Award-winning French cartoonist, graphic novelist, and film director of Franco-Syrian origin, Riad Sattouf’s cartoon strips revolving around a chatty little girl called Esther’s Notebooks have won him acclaim far and wide. Originally published in French, these cartoon strips were based on the cartoonist’s weekly conversations with the daughter of his friends. The stories revolve around the little girl’s day at school and the zillion questions that she has to ask of people around her. Every episode is short and told in first person. Sattouf began these cartoons in 2014-15. Subsequently, they were collected into five volumes. The first volume has now been translated from the French into English by Sam Taylor and published by Pushkin Press. An animation series based on the books has also been launched.
In the first volume, Esther’s Notebooks: Tales from my ten-year-old life, Sattouf captures the child-like sentence constructs beautifully. He also manages to capture the wide-eyed wonder of children about the world around them and their propensity for asking the most uncomfortable questions. The language used in the cartoon strips is abrupt, at times lacks prepositions, but is pitch perfect as regards a ten-year-old’s speech. It is impossible to tell if this is a characteristic of the English translation or was it like this in the original English. The stories capture the child’s growing awareness of her environment including cultural details. Each cartoon strip is a chapter in the book and has a descriptive title exactly as children would introduce a story — relying upon the core words and no more. For instance, “Gunfire”, “Mums and Dads”, “The Charlie”, “The Gym”, “Breasts” and so on. A range of topics are covered in the stories. These range from racism ( Rebeus and Renois), religion, politics, separated families, grief, social divisions, gaming addiction, pornography etc. It is curious and yet it is perfect as to how many of the strips are set in the playground. It is true that children acquire much of their “knowledge” through their peers and through play. But in this book it works beautifully as the playground offers the lanscape for maximum number of stories and scenarios to swirl around the protagonist. The deadpan delivery of the little girl while narrating incidents is extraordinarily well done. It is almost as if the cartoonist is channeling the little girl and presenting to the readers her descriptions as is. The biggest gift that Sattouf bestows upon this form of storytelling is that he conveys without judgement all that the little girl tells him including the confused sidestepping of her teacher with regard to the Hundred Years War.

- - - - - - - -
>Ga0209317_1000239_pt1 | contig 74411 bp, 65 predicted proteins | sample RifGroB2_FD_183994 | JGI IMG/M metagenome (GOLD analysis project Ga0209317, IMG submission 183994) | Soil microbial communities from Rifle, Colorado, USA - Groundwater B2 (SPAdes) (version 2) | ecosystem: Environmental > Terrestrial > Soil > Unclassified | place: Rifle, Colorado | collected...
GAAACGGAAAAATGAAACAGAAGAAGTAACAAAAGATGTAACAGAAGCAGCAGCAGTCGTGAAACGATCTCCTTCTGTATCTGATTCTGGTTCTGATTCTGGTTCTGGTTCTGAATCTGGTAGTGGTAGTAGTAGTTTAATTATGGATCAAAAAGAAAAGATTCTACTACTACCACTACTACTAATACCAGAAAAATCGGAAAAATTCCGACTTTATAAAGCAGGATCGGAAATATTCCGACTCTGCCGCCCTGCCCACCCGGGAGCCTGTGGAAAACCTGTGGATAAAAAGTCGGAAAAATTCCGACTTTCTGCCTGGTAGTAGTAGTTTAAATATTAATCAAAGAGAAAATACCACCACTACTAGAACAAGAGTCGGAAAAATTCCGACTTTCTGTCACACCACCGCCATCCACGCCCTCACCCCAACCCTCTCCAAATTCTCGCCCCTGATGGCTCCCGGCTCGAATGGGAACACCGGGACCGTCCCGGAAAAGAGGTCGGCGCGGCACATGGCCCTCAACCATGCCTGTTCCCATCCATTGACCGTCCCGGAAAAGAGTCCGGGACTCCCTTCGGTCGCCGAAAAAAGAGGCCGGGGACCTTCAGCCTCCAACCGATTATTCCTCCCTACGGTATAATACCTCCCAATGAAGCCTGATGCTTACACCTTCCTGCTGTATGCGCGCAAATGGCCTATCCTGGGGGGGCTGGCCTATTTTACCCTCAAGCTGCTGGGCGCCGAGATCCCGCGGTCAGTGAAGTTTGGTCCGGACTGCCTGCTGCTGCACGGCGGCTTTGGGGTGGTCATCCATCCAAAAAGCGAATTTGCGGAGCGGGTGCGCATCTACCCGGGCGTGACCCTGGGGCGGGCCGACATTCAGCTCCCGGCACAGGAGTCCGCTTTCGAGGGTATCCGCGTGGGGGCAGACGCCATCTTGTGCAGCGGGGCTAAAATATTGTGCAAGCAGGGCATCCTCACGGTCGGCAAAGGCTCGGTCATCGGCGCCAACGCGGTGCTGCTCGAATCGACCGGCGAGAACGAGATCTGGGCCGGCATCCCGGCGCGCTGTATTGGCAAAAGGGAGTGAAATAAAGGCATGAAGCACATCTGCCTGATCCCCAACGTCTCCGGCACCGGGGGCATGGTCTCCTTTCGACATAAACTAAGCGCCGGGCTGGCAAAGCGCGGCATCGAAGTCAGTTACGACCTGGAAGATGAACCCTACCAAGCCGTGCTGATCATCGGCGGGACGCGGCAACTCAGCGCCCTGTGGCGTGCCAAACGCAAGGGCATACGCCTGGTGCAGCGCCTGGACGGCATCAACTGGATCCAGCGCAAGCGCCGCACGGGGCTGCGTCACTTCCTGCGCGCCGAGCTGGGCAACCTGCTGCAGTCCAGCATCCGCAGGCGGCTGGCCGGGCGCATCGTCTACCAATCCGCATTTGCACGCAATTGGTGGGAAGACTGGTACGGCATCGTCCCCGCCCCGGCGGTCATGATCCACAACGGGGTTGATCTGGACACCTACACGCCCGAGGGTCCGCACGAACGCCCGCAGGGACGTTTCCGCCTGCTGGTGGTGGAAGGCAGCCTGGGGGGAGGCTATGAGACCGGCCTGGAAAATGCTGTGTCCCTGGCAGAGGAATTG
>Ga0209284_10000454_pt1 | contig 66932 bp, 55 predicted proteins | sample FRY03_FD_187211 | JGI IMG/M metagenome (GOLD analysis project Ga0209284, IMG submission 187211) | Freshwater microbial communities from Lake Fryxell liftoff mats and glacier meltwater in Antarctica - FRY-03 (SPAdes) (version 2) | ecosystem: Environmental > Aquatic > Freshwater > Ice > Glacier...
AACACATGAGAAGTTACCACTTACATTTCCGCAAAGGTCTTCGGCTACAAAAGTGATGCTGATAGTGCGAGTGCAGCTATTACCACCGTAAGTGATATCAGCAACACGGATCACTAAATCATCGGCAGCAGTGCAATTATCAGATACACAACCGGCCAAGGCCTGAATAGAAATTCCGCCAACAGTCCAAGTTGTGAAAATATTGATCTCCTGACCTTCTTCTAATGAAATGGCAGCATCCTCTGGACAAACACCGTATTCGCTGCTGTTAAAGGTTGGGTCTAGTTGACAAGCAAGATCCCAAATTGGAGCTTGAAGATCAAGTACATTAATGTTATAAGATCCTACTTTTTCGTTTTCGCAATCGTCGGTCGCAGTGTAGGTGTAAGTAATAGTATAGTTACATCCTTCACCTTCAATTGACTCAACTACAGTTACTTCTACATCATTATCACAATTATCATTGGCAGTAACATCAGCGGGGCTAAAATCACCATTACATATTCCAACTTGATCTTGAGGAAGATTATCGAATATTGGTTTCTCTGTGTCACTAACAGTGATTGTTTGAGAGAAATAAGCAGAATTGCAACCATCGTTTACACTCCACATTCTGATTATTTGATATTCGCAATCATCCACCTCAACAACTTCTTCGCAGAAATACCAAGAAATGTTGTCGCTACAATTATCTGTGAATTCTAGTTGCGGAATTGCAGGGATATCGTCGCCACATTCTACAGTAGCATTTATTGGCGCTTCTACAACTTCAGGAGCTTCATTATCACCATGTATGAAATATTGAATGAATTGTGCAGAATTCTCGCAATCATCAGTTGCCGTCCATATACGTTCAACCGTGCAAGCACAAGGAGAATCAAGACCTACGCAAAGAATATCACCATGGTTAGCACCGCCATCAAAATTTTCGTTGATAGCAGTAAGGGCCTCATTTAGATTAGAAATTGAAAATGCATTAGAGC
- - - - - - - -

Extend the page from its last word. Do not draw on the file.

Esther’s Notebooks lays bare how much the children are acutely aware of or know about. Sometimes out of sheer ignorance and innocence they mouth words, behaviour and attitudes. But the dumbing down of children or shutting them down completely as the teacher did when asked but the Hundred Years War or when the little girl asks very loudly at the family dinner table about the website “Youpaurne” ( she had overheard referenecs to “youporn” in school), her family can only sputter in embarassment. It is probably an age-old tactic to shut kids down in this manner or choose to ignore them but in today’s day and age, it is a dangerous precedence to set of misinformation. More so as kids of today have multiple ways of accessing information. Apart from of course not recognising the child as an individual in their own right. It does not matter if they are young in years. They are bright eyed and bushy tailed, eager to make sense of this crazy world. This is where the talent of Sattouf lies to convey as precisely and unfiltered as possible what the little girl utters.
The popularity of these comic strips in French and now in English are a testament to how kids want their reality reflected. Adult readers of these comic strips also enjoy the sharpness with which the stories are told, not mincing words on various issues. Perhaps Sattouf’s stint as a cartoonist for the French satirical weekly Charlie Hebdo helped polish his skills at storytelling. The child may speak innocently or out of sheer ignorance but the rapidity with which the adult storyteller hones in upon precisely those scenarios that may startle adult readers comes with years of practice. Otherwise it is impossible to pick out that which is necessary from the conversaton that children make as they tend to prattle on endlessly.
Esther’s Notebooks ( Vol 1) is utterly fantastic. It is worth buying and spreading the joy with others too.
22 July 2021